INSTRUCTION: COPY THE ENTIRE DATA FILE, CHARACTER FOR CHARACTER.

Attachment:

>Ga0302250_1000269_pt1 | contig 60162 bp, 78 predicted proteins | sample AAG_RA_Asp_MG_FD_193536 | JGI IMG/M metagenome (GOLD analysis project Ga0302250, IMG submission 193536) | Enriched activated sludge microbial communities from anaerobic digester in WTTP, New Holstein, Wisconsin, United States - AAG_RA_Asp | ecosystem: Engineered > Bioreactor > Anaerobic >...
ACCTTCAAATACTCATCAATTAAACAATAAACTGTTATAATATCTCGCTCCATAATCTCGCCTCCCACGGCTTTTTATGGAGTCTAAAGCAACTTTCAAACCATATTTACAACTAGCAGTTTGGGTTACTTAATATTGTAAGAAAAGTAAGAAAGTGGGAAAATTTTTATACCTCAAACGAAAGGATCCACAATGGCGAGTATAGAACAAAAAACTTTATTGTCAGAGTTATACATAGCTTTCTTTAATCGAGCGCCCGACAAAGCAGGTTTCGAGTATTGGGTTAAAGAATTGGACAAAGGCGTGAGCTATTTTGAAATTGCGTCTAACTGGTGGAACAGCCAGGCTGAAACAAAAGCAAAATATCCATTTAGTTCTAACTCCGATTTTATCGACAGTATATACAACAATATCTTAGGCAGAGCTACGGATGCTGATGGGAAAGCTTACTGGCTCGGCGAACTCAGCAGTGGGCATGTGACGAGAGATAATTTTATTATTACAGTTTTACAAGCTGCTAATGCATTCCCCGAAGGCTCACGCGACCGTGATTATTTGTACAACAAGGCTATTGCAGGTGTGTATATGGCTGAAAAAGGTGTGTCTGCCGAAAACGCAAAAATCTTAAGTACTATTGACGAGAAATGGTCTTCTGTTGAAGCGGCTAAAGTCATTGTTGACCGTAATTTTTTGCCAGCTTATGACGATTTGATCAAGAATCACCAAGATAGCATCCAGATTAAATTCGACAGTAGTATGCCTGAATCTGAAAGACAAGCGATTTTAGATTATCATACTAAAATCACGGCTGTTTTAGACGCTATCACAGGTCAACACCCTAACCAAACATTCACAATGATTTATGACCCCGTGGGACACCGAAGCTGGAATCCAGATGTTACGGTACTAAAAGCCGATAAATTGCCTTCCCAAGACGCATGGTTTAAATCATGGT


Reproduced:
>Ga0302250_1000269_pt1 | contig 60162 bp, 78 predicted proteins | sample AAG_RA_Asp_MG_FD_193536 | JGI IMG/M metagenome (GOLD analysis project Ga0302250, IMG submission 193536) | Enriched activated sludge microbial communities from anaerobic digester in WTTP, New Holstein, Wisconsin, United States - AAG_RA_Asp | ecosystem: Engineered > Bioreactor > Anaerobic >...
ACCTTCAAATACTCATCAATTAAACAATAAACTGTTATAATATCTCGCTCCATAATCTCGCCTCCCACGGCTTTTTATGGAGTCTAAAGCAACTTTCAAACCATATTTACAACTAGCAGTTTGGGTTACTTAATATTGTAAGAAAAGTAAGAAAGTGGGAAAATTTTTATACCTCAAACGAAAGGATCCACAATGGCGAGTATAGAACAAAAAACTTTATTGTCAGAGTTATACATAGCTTTCTTTAATCGAGCGCCCGACAAAGCAGGTTTCGAGTATTGGGTTAAAGAATTGGACAAAGGCGTGAGCTATTTTGAAATTGCGTCTAACTGGTGGAACAGCCAGGCTGAAACAAAAGCAAAATATCCATTTAGTTCTAACTCCGATTTTATCGACAGTATATACAACAATATCTTAGGCAGAGCTACGGATGCTGATGGGAAAGCTTACTGGCTCGGCGAACTCAGCAGTGGGCATGTGACGAGAGATAATTTTATTATTACAGTTTTACAAGCTGCTAATGCATTCCCCGAAGGCTCACGCGACCGTGATTATTTGTACAACAAGGCTATTGCAGGTGTGTATATGGCTGAAAAAGGTGTGTCTGCCGAAAACGCAAAAATCTTAAGTACTATTGACGAGAAATGGTCTTCTGTTGAAGCGGCTAAAGTCATTGTTGACCGTAATTTTTTGCCAGCTTATGACGATTTGATCAAGAATCACCAAGATAGCATCCAGATTAAATTCGACAGTAGTATGCCTGAATCTGAAAGACAAGCGATTTTAGATTATCATACTAAAATCACGGCTGTTTTAGACGCTATCACAGGTCAACACCCTAACCAAACATTCACAATGATTTATGACCCCGTGGGACACCGAAGCTGGAATCCAGATGTTACGGTACTAAAAGCCGATAAATTGCCTTCCCAAGACGCATGGTTTAAATCATGGT